Give principal an F for urging parents to ban social networks

N.J. middle school principal urges parents to forbid the use of Facebook and the like

Reasonable people may disagree as to whether it's appropriate for middle-school-age children to have a Facebook page or belong to any other online social network.

Anthony Orsini, principal at the Benjamin Franklin Middle School in Ridgewood, N.J., does not seem to be a reasonable person, at least not based upon my reading of an e-mail he sent to parents that all but accuses them of child abuse should they allow their youngsters to use such networks. From a local CBS television station's Web site:

"It is time for every single member of the BF Community to take a stand! There is absolutely no reason for any middle school student to be a part of a social networking site! ... Let me repeat that - there is absolutely, positively no reason for any middle school student to be a part of a social networking site! None."

As a parent, I'm not sure which I would find more worrisome about that rant: the unhinged tone or the principal-knows-best presumptuousness.

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And Orsini did not stop at "none," not by a long-shot.

"Please do the following: sit down with your child (and they are just children still) and tell them that they are not allowed to be a member of any social networking site. Today!

"Let them know that you will at some point every week be checking their text messages online! You have the ability to do this through your cell phone provider.

"Let them know that you will be installing Parental Control Software so you can tell every place they have visited online, and everything they have instant messaged or written to a friend. Don't install it behind their back, but install it!"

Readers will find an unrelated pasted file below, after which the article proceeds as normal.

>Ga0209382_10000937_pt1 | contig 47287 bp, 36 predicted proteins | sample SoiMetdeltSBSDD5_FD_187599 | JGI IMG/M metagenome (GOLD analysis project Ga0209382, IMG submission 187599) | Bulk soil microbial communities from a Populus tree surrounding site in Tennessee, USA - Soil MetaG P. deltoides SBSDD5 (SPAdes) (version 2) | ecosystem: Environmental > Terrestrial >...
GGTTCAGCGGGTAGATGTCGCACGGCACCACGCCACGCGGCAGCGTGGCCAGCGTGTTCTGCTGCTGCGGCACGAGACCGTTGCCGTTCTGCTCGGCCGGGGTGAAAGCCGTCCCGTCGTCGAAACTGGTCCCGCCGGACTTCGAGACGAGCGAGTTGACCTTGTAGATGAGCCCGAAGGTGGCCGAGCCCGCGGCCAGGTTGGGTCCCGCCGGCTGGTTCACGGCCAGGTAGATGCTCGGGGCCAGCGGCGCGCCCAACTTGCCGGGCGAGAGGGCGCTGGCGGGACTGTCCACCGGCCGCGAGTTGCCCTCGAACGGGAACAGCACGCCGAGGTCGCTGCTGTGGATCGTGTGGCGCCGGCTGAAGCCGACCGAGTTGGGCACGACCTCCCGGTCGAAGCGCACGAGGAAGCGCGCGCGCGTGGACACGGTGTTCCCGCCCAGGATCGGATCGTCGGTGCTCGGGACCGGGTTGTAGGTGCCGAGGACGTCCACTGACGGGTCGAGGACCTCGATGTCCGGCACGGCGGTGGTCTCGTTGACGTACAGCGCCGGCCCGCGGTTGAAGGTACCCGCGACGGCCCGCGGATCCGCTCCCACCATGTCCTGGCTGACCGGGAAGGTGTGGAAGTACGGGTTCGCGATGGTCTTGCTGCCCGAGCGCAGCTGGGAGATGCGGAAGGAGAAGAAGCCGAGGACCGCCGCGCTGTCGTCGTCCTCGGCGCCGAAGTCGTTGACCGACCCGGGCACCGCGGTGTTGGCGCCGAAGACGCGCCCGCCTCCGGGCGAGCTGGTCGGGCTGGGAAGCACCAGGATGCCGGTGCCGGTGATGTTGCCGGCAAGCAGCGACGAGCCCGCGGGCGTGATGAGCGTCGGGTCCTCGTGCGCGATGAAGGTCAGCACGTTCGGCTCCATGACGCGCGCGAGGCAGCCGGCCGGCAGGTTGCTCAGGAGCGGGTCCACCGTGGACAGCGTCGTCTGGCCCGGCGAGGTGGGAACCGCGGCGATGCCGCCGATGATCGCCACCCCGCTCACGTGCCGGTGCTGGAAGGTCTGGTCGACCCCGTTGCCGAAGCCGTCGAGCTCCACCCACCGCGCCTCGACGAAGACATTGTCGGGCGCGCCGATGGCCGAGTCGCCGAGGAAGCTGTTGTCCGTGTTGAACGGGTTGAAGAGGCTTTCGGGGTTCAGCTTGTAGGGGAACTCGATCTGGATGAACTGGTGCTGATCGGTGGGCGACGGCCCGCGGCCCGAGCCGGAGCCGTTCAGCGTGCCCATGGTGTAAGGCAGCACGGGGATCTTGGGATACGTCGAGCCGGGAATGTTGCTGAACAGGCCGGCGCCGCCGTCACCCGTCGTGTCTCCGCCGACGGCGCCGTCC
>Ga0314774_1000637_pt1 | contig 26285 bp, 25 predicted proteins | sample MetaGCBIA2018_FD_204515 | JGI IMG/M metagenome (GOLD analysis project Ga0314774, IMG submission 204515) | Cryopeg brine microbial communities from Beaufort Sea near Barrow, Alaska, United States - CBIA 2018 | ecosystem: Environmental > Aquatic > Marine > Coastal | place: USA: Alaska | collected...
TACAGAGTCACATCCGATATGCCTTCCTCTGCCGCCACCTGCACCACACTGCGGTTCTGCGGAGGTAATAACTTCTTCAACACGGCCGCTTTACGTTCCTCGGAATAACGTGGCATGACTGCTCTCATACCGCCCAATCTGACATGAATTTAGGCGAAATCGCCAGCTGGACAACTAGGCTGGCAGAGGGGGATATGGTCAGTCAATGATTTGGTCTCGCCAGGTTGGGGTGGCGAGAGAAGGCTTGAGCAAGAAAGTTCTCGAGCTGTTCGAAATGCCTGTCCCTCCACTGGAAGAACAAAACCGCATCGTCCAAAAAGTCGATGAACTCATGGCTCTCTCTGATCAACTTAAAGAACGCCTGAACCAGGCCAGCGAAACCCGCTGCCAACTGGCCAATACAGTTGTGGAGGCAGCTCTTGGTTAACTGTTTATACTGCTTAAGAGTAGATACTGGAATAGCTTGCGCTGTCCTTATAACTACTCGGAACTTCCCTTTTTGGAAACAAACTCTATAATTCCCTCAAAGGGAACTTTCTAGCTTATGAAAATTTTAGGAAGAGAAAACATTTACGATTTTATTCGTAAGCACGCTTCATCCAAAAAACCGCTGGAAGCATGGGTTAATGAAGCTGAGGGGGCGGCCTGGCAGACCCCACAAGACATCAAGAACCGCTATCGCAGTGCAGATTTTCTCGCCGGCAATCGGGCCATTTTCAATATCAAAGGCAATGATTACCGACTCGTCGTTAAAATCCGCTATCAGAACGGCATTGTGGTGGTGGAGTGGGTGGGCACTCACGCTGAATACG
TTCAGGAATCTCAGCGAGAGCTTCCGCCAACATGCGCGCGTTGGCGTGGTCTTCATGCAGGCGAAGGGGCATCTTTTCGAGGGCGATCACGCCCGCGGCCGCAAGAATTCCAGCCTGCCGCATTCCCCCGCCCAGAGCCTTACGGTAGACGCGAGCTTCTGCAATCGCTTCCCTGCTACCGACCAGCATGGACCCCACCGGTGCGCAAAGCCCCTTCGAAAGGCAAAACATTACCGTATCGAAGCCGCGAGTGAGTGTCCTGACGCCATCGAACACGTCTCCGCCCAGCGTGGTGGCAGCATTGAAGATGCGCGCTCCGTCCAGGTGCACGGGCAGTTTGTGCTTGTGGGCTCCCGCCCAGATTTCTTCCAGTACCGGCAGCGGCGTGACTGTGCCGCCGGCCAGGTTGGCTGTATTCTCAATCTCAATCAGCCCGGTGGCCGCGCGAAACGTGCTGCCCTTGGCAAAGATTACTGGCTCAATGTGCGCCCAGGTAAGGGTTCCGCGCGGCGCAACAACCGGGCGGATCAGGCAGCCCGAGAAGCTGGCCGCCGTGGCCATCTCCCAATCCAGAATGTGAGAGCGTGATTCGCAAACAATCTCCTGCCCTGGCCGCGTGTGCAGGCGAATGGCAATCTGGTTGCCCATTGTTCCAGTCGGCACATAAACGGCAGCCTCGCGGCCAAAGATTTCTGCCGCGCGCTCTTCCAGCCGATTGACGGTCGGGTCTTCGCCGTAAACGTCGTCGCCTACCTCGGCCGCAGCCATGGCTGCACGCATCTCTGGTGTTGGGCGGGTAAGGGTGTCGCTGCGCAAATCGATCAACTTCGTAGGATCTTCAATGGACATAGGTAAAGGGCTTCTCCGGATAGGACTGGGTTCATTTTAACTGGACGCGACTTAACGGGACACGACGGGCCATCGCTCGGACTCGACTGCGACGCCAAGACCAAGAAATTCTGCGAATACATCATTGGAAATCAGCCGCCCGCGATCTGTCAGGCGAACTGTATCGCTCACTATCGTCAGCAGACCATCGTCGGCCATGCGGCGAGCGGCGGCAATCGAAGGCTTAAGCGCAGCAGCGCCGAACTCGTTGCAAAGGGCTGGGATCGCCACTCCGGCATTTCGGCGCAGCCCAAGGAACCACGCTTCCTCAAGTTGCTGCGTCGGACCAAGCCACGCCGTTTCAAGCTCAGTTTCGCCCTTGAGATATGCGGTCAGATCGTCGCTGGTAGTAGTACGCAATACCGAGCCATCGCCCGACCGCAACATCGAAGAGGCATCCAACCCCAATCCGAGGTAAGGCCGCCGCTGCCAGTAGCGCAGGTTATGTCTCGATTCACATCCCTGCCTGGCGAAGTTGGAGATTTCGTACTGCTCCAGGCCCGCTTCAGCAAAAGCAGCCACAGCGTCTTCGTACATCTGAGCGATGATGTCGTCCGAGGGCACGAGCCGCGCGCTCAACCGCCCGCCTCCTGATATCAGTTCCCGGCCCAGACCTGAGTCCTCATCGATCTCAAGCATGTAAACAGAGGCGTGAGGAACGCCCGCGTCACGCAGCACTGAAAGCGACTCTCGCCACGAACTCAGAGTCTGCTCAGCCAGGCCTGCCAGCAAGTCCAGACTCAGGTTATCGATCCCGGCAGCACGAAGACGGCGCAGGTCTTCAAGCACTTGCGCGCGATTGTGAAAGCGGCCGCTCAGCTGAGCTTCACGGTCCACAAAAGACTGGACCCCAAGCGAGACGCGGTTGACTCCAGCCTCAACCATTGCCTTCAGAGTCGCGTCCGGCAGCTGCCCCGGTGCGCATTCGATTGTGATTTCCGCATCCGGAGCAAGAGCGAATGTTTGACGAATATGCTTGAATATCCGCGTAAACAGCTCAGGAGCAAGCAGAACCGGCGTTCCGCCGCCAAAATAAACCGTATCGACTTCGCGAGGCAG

OK, it's the tone. And the exclamation points (honestly, a middle school student should know better).

As for the substance of Orsini's missive: Of course, parents should be monitoring how their children use the Internet and their cell phones. But where does a school official get off lecturing parents in such a way? ("They are just children still?" ... Good grief.)

And who is Principal Orsini to decide that there is a universally appropriate age for ascension into the world of social networking? My children are only 8 years old, and, as I peer into the future, 6th grade would seem too soon (even though they grow up so fast). But who's to say someone like then 11-year-old Jon Penn wouldn't have been able to handle social networking -- and had plenty of need for it? After all, Penn was old enough to be running his school's computer network.

I have no doubt that plenty of 8th graders can handle Facebook.

Bottom line: Children are different, parents are different, household situations are different, and all of these variables can factor into the decision as to what age is appropriate for a youngster to accept the responsibilities and risks associated with social networking.

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